Acromegaly due to an ectopic pituitary adenoma in the clivus: case report and review of literature.
Summary of "Acromegaly due to an ectopic pituitary adenoma in the clivus: case report and review of literature."
Pituitary adenomas rarely originate outside the sella turcica. Ectopic locations include the suprasellar region, sphenoid sinus, cavernous sinus and clivus. We describe a 50-year-old female who presented with clinical signs and biochemical evidence of acromegaly. Pituitary MRI demonstrated a 2 mm hypointense lesion on the right side of the pituitary gland. However upon drilling of the upper clival bone to expose the sella during endoscopic transsphenoidal surgery, soft tumor-like tissue was encountered within the clivus. Exploration of the sella, including the area of hypointensity noted on preoperative imaging, did not identify any other abnormality. Immunohistochemical examination of the fully resected tumor demonstrated growth hormone immunoreactivity. Failed preoperative diagnosis of this rare ectopic GH-producing tumor was compounded by the presence of a misleading pituitary abnormality consistent with a microadenoma. The epidemiology and pertinent literature of this uncommon condition is discussed.
Department of Medicine, David Geffen School of Medicine at UCLA, 9-240 N Factor Building, Los Angeles, CA, 90095, USA.
This article was published in the following journal.
- PubMed Source: http://www.ncbi.nlm.nih.gov/pubmed/21960210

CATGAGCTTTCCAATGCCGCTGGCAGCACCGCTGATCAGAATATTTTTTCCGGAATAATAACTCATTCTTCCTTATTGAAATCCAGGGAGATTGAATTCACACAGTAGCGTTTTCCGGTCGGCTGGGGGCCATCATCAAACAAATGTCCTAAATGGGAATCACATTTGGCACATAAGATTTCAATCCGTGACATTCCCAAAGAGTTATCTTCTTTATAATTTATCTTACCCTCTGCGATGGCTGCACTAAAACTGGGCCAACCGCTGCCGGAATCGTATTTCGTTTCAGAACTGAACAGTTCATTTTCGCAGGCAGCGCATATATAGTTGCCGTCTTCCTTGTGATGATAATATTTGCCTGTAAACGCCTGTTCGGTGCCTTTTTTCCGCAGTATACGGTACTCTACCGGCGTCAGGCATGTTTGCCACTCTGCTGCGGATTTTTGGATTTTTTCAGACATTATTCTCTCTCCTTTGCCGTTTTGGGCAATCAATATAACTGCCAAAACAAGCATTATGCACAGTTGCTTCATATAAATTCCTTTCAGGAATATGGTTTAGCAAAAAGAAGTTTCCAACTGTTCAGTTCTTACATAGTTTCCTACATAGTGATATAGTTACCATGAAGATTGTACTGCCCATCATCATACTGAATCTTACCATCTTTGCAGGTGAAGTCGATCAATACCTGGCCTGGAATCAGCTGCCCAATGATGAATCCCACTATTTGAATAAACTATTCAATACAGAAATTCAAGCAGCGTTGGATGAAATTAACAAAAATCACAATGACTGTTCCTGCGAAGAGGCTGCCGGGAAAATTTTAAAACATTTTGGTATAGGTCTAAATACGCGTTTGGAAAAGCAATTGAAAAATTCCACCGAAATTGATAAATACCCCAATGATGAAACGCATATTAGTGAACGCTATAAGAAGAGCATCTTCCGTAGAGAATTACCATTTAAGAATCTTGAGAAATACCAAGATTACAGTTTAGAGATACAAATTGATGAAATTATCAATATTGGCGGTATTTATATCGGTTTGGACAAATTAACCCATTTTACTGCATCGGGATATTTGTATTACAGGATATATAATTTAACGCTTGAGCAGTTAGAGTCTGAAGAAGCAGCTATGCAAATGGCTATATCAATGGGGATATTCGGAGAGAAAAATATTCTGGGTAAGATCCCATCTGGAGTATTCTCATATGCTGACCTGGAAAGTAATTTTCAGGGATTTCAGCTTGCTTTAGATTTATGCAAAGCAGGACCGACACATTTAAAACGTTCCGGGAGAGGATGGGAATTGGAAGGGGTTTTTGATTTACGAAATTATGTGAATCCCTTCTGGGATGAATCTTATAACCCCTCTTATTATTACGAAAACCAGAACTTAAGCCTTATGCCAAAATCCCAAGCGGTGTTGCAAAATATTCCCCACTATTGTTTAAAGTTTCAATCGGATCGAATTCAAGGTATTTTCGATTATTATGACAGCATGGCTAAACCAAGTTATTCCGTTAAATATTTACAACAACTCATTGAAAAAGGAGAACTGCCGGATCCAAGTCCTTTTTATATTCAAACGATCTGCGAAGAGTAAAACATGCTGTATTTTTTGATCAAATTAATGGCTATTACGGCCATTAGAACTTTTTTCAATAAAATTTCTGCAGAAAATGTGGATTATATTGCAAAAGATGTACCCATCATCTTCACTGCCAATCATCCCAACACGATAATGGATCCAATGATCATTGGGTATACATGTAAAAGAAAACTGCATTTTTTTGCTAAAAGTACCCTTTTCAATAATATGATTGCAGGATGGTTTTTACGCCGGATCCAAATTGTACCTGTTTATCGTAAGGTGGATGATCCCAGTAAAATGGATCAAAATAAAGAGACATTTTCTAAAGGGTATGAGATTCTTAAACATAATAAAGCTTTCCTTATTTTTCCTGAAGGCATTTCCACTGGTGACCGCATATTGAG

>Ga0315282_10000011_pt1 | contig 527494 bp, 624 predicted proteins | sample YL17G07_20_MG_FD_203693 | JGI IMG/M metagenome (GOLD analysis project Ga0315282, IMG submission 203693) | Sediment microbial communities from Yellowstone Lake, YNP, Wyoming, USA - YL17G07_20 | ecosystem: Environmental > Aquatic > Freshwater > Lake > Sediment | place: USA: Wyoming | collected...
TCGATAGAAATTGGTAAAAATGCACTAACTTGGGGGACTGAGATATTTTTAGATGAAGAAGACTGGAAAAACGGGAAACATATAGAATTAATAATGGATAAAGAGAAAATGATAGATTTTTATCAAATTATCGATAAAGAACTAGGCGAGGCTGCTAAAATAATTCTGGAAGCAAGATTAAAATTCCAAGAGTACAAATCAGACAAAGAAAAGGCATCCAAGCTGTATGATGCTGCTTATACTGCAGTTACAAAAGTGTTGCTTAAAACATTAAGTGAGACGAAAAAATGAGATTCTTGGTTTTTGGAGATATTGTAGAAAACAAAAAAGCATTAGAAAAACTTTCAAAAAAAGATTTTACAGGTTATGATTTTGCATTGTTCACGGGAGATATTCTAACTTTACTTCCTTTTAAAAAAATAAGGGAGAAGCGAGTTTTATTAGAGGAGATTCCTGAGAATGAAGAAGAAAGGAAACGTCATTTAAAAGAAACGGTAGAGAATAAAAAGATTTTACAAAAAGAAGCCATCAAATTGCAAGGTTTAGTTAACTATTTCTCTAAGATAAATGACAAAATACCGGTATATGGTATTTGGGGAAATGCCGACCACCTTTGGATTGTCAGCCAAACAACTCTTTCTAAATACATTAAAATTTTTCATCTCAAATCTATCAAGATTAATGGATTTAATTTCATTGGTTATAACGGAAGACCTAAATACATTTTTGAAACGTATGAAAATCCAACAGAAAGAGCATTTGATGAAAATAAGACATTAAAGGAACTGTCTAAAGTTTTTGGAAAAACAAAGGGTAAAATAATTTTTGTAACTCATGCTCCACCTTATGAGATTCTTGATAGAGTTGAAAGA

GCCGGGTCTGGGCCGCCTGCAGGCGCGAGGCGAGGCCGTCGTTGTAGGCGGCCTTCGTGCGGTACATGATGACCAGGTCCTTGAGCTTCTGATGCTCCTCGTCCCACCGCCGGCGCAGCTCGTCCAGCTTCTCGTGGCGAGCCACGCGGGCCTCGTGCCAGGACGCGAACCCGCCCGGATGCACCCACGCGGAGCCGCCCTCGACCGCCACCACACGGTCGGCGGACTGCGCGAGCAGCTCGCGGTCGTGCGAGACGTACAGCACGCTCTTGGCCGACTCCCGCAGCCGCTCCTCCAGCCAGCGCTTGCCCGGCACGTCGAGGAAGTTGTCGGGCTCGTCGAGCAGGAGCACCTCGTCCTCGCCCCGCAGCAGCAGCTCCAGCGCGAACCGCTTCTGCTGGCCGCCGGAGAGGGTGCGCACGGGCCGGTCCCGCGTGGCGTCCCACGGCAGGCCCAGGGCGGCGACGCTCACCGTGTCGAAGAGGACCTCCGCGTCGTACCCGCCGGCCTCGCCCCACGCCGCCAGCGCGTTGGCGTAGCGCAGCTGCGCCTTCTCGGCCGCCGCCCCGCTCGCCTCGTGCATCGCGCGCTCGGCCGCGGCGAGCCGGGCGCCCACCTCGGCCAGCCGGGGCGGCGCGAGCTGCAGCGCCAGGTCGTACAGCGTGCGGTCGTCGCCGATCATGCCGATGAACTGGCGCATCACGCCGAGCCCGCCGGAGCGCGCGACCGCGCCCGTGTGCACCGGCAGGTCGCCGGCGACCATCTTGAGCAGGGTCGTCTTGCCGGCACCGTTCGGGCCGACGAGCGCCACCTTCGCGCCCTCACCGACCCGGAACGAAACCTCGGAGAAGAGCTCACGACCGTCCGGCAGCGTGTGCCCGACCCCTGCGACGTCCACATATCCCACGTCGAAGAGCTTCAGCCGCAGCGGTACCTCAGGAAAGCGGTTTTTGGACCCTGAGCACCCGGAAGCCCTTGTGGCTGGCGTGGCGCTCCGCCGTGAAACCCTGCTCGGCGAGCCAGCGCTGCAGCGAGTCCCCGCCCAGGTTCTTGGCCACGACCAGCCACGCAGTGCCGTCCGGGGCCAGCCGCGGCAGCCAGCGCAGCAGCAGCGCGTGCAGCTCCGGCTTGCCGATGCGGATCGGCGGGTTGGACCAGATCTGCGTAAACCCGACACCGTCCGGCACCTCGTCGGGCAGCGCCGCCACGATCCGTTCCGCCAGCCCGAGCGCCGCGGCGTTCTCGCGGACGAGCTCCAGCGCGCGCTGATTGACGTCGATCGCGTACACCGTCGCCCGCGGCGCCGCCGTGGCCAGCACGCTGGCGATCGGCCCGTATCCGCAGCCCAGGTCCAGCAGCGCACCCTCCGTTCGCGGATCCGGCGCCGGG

- DOI: http://dx.doi.org/10.1007/s11102-011-0345-9
Medical and Biotech [MESH] Definitions
A benign tumor, usually found in the anterior lobe of the pituitary gland, whose cells stain with acid dyes. Such pituitary tumors may give rise to excessive secretion of growth hormone, resulting in gigantism or acromegaly. A specific type of acidophil adenoma may give rise to nonpuerperal galactorrhea. (Dorland, 27th ed)
Growth Hormone-secreting Pituitary Adenoma
A pituitary tumor that secretes GROWTH HORMONE. In humans, excess HUMAN GROWTH HORMONE leads to ACROMEGALY.
Neoplasms which arise from or metastasize to the PITUITARY GLAND. The majority of pituitary neoplasms are adenomas, which are divided into non-secreting and secreting forms. Hormone producing forms are further classified by the type of hormone they secrete. Pituitary adenomas may also be characterized by their staining properties (see ADENOMA, BASOPHIL; ADENOMA, ACIDOPHIL; and ADENOMA, CHROMOPHOBE). Pituitary tumors may compress adjacent structures, including the HYPOTHALAMUS, several CRANIAL NERVES, and the OPTIC CHIASM. Chiasmal compression may result in bitemporal HEMIANOPSIA.
Acth-secreting Pituitary Adenoma
A pituitary adenoma which secretes ADRENOCORTICOTROPIN, leading to CUSHING DISEASE.
A condition caused by prolonged exposure to excessive HUMAN GROWTH HORMONE in adults. It is characterized by bony enlargement of the FACE; lower jaw (PROGNATHISM); hands; FEET; HEAD; and THORAX. The most common etiology is a GROWTH HORMONE-SECRETING PITUITARY ADENOMA. (From Joynt, Clinical Neurology, 1992, Ch36, pp79-80)
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